Charlie Copeland was selling furniture at the Modern Living store in Atlanta in the 1960s just before it closed. Looking around for a new job, his wife Stephanie suggested that he try something completely different.
“I [asked] him, ‘Why don’t you go into the restaurant business on Buford Highway?’ And that’s before so many Jewish people really moved there and Corporate Square was first being built. He listened to me and he did.”
Copeland grew up in an Atlanta Sephardic family where the deli food of Eastern Europe was largely unknown. He made a quick trip to New York with his father-in-law, Larry Nager, who had been president of Congregation Beth Jacob. Copeland needed to get a feel for the menu of traditional soups and sandwiches that he would be serving.
The new place was named Ess’n Fress, Yiddish for eat and enjoy, even though he didn’t speak Yiddish and couldn’t understand the customer who came in one day asking for a pound of gehakte leber, one of prized specialties of his new, suddenly successful restaurant. Fortunately, his wife and her mother, who were Orthodox, were in the restaurant that day.
“He was coming in for chopped liver,” Stephanie said. “People would come from all over to buy it. Every Friday morning I’d have to go down to Gilner’s kosher meat market to buy the chicken livers. When this customer came in, my mother and I had to translate for him.”
It didn’t take long for Charlie Copeland to learn the ins and outs of the deli world that he had so suddenly begun to inhabit. A three-page menu was crowded with the traditional Jewish comfort foods for the growing community of young Jewish singles and couples who lived along Buford Highway and had made the deli a neighborhood hang out, particularly on weekends.
It even got a prominent write up in Cosmopolitan magazine as a better place in Atlanta to meet a mate than the singles bars that were just taking off. Ess’n Fress became the place to be if you were Jewish and single, according to Stephanie Copeland. “We made many marriages at that place. They’d be standing out the door waiting for a table.”
Jewish singles flocked to Atlanta from all over the country for the opportunities that were quickly developing in the city. Ess‘n Fress opened a few years after Atlanta gained a new international airport, a major league baseball franchise and a reputation as a Southern city “too busy to hate.”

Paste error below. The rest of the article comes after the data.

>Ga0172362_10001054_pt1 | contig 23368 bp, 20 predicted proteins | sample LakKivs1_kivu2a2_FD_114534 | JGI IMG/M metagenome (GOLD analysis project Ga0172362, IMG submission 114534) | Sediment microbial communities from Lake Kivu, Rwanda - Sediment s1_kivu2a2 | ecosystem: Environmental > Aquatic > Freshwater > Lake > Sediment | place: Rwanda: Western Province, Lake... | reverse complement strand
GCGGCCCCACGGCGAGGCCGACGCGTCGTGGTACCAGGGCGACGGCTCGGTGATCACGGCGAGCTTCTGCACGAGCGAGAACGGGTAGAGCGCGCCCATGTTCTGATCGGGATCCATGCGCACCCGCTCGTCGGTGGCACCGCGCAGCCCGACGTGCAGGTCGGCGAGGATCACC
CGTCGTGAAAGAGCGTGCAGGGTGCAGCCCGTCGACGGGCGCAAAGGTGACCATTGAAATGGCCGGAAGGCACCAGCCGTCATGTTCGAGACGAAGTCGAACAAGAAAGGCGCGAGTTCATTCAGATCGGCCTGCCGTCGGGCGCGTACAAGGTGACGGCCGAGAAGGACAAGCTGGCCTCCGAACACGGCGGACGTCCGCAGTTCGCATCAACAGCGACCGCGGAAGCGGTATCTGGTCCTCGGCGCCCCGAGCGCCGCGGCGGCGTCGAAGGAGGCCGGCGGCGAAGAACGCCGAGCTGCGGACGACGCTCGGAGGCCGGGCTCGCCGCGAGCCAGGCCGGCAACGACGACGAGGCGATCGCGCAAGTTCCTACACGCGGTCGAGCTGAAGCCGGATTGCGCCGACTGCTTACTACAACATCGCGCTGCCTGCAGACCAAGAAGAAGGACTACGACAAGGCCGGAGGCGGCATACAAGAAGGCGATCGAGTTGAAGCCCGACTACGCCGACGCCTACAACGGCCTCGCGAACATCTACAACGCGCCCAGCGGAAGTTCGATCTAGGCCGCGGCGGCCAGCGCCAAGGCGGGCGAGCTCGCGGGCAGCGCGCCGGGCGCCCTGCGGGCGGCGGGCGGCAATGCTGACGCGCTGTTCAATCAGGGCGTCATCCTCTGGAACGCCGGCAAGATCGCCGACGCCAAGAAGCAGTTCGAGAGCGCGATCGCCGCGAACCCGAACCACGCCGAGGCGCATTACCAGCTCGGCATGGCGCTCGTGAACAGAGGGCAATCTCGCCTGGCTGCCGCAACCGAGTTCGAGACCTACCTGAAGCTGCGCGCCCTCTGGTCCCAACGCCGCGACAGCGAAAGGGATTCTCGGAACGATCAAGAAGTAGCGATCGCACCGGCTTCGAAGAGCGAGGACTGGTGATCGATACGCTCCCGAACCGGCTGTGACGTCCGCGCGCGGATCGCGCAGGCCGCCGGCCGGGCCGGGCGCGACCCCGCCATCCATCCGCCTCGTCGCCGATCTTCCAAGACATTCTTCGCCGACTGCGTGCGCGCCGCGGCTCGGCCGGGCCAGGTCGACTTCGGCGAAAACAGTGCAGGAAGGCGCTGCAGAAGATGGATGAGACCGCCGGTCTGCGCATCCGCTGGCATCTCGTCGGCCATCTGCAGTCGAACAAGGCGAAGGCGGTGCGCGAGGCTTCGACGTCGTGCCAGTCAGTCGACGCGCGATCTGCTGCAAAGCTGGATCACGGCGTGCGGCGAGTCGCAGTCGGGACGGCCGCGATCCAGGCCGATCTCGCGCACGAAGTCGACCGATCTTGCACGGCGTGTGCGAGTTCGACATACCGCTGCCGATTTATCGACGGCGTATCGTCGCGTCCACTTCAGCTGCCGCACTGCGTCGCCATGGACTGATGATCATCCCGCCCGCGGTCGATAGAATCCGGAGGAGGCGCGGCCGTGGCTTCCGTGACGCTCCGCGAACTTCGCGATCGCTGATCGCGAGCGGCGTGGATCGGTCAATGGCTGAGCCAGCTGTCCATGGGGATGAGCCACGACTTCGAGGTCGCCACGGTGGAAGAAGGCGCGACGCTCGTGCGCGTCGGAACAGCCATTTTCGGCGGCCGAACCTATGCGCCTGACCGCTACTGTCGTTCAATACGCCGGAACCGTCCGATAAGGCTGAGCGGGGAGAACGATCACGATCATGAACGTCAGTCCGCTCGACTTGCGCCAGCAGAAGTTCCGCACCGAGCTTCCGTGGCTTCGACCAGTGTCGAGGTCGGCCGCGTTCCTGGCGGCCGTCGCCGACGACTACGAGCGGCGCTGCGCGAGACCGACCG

Marcia Caller Jaffe, a frequent AJT contributor, came to the city from Knoxville, Tenn. She remembers the Buford Highway neighborhood, with apartments such as the Seville and Bryton Hill, being referred to as “The Jewford Highway” or “The Gaza Strip.”
Jaffe elaborated, “Sunday morning was THE gathering place to see ‘who was with whom’ or meet a new ‘whom.’ My roommate and I begged Charlie to let us waitress. This was a compact five hours starting at 8:30 on Sunday morning with back-to-back table turnovers. We each took in $45 cash tips, and we got a first look of who was new to Atlanta.”
But success came with its own problems. Stephanie Copeland remembers several of the waitresses taking their $45, which is over $300 in today’s money, to spend a weekend in Florida rather than waiting tables. And she recalls the cook, who got fed up with the pressure on Sunday morning, and left through the back door during the height of the Sunday rush. Or there was that kitchen worker, who was always using the restaurant’s phone for her other job, running numbers in an illegal gambling operation.
It was the kind of stress that came with running such a successful operation, Stephanie Copeland said, that caused her husband to give up the business.
“Charlie realized, my gosh, Debbie, our daughter, is 13 years old and I don’t even know her because I am always at work, six days a week. So we bought a sandwich shop downtown, across the street from the old Macy’s store that was a big success, too, for almost 20 years, but only five days a week.”
The Copelands sold Ess‘n Fress in 1977 and it lived on under several owners. But the neighborhood was changing. The new arrivals were not Jews from New York or South Florida but were from Vietnam, Mexico and South Korea. Yet, there is still a restaurant at 3066 Buford Highway, where Ess‘n Fress was located.
Appropriately enough it’s called the International Café. They even have Reubens and pastrami sandwiches on the menu, although its not likely that the cold cuts come from New York like in the old days.
Charlie Copeland died in April at the age of 86, fondly remembered by those who, for so many years, had enjoyed his sandwiches and his matzah ball soup. Just before he was buried, his wife Stephanie, to whom he was married for 60 years and who worked side by side with him during all that time, dropped an old Ess‘n Fress menu into the grave.